I have been using Google's amazing gmail service for about a year and a half, now, and I have trouble imagining how I got along without it, beforehand. I is simply the best email service I have ever used, including outlook-based work emails. Because I work a lot from home, but mostly because I have a choice, I use gmail for work, too. It's great to know that it will always be the same, regardless what computer I happen to be using.
Praise aside, however, because I have a beef with it. Gmail is so damned great to use that it makes me want to use it for everything. I wish I could enable POP3 for other email addresses I might have, and have my gmail account manage all my messages. I love the interface, and indeed, getting an email account to harvest all your other disparate accounts is nothing new. Hotmail and Yahoo, for example, offered this functionality, when I used their services back in the nineties. So why not gmail?
I sent them an email, asking this quuestion about a year ago, and received a very concise and disappointing response: "We have no plans to offer that functionality at this time." Why? If getting people in the door is something in which Google takes even a mild interest, it would behoove them to offer this feature. People could start gmail accounts(I have more invitations than I know what to do with, by the way), fall in love with the interface, and not even have to send out the obligatory yet futile, "I have a new email address," email. It's win-win.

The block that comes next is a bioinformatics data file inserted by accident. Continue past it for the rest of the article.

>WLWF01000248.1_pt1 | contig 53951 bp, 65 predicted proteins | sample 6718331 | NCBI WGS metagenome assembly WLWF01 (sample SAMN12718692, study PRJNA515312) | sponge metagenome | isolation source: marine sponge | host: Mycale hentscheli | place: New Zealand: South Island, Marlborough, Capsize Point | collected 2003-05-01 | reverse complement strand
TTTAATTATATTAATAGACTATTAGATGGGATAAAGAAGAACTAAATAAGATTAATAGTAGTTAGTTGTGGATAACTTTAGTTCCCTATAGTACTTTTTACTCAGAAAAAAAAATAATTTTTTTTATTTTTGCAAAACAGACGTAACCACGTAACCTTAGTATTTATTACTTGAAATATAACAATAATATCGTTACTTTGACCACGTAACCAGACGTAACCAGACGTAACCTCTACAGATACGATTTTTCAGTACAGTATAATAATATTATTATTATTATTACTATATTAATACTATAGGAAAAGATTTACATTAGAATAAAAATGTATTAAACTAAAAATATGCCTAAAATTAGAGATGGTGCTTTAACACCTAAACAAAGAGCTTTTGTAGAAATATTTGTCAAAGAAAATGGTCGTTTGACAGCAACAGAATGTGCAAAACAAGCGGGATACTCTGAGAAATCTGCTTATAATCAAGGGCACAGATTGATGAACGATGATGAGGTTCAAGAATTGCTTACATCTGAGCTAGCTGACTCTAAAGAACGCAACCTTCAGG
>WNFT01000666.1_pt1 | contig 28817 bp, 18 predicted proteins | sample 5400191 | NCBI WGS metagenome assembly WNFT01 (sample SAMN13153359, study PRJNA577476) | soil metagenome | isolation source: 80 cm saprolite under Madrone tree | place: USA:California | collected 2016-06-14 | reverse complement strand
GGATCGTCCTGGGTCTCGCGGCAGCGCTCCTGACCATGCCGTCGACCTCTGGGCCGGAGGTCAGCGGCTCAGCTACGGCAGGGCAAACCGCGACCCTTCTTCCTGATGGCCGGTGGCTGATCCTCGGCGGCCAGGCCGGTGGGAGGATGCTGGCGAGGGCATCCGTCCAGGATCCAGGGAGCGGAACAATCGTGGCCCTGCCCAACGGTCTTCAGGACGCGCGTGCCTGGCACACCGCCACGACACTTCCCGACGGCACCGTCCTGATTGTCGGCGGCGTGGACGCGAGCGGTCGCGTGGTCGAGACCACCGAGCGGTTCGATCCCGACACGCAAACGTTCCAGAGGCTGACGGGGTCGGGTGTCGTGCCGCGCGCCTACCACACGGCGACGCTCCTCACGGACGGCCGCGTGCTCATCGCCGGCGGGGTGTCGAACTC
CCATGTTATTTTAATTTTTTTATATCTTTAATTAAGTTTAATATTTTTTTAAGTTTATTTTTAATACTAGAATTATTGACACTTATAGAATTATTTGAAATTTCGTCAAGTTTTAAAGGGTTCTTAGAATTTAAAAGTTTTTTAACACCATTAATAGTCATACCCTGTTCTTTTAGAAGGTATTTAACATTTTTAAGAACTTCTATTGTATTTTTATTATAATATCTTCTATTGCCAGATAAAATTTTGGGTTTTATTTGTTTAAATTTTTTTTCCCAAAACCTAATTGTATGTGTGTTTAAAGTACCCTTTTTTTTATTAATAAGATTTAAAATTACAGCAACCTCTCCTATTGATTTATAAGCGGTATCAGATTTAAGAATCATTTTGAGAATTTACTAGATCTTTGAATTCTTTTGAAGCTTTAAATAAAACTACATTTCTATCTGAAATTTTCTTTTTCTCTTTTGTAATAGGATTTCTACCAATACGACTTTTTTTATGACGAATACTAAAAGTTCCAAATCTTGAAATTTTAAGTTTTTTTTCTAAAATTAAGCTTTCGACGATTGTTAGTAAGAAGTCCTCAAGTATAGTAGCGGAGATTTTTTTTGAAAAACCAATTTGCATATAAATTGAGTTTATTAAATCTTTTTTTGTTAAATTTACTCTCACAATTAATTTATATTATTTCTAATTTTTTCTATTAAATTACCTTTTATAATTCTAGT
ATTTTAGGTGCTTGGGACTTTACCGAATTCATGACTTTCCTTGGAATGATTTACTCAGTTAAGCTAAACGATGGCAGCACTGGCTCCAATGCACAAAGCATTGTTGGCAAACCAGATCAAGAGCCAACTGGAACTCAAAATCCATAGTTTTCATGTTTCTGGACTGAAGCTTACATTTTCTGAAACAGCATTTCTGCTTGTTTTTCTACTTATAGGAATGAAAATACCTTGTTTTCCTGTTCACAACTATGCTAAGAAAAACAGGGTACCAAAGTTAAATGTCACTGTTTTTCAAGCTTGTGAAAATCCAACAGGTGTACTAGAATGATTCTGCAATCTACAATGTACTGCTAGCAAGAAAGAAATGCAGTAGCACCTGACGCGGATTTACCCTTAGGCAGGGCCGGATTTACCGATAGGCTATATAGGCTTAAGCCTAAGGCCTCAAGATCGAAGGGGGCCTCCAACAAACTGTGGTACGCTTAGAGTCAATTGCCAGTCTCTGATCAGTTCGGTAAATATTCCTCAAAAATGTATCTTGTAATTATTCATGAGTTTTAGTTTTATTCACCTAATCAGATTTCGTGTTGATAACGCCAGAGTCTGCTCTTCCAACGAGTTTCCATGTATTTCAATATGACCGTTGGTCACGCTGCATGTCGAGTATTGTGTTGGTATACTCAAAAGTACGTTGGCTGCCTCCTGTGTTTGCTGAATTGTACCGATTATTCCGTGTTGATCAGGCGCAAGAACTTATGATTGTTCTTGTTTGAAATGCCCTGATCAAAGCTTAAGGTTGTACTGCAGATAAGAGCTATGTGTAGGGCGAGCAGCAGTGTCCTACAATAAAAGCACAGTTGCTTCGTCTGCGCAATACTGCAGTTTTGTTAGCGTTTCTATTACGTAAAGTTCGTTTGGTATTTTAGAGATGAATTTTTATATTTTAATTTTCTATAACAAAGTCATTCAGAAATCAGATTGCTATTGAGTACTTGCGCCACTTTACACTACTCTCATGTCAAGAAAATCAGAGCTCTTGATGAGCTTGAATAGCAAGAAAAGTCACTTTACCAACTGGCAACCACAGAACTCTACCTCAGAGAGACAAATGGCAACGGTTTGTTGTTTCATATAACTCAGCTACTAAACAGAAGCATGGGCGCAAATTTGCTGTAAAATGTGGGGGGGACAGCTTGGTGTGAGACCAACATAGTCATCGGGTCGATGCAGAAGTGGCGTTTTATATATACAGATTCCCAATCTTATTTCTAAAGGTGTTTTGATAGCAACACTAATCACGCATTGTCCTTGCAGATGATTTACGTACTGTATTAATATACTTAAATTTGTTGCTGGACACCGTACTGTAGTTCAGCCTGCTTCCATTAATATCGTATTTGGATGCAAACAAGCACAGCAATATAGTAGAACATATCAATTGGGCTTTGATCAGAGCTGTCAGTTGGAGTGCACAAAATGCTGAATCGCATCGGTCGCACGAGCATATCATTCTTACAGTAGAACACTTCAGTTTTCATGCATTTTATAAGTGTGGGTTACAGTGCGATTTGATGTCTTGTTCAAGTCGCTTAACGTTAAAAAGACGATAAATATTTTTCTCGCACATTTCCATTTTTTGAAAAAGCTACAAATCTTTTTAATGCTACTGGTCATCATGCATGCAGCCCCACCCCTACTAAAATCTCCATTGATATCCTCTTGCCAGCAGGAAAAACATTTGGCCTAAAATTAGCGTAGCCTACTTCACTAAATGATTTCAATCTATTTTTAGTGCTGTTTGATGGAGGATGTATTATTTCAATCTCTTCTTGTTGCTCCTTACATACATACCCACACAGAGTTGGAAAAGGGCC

I just don't understand.
However, you will notice, from a look at the right side of the page, that I have resuscitated the Draught of the Week section, and published a new gurgler. Enjoy.
I just found something cool and new with Gmail, "plus" addressing. Though the article says it is also available from "many" email providers I found no hint that either Yahoo or Hotmail supports it. This is completely new to me and the few tech people I have shared it with so it seems worth mentioning.
In a nutshell, it allows you to add a string to your google ID that you can then use to filter the messages. For example, chicus at gmail dot com (not my addy) can be appended with chicus+spam at gmail dot com. You can then set up a filter that sends all messages to chicus+spam at gmail dot com to your trash, or archive it with a spam label.
I think a less useful but more interesting effect can be that you track who is selling your info. For example, if I register ONLY at boston.com with chicus+bdc at gmail dot com (bdc = boston.com) I should be able to deduce that any message coming to that address was either from boston.com themselves or from someone to which they gave my information. I've wondered how some of the junk mailers get my information and this is a way to track it down, at least in part.
Anyhow, thought I would share. Some of his comments are a bit cheesy and many of the tips are pretty lame but it is worth a glance. I am referring to #5.
12:25 AM, Nov 17, 2005
I use Gmail as well, however I got on one of my obsessive kicks one night and downloaded the Mozilla Thunderbird email client, and Pop3'd it through my Gmail, so this way I don't have to have a web browser window up to view my email.
5:25 PM, Nov 18, 2005
I like it for the exact opposite reason. I like it because no matter where I am, my experience is the same. I'm not tied to an email application, sitting on one machine in particular.
11:13 AM, Nov 19, 2005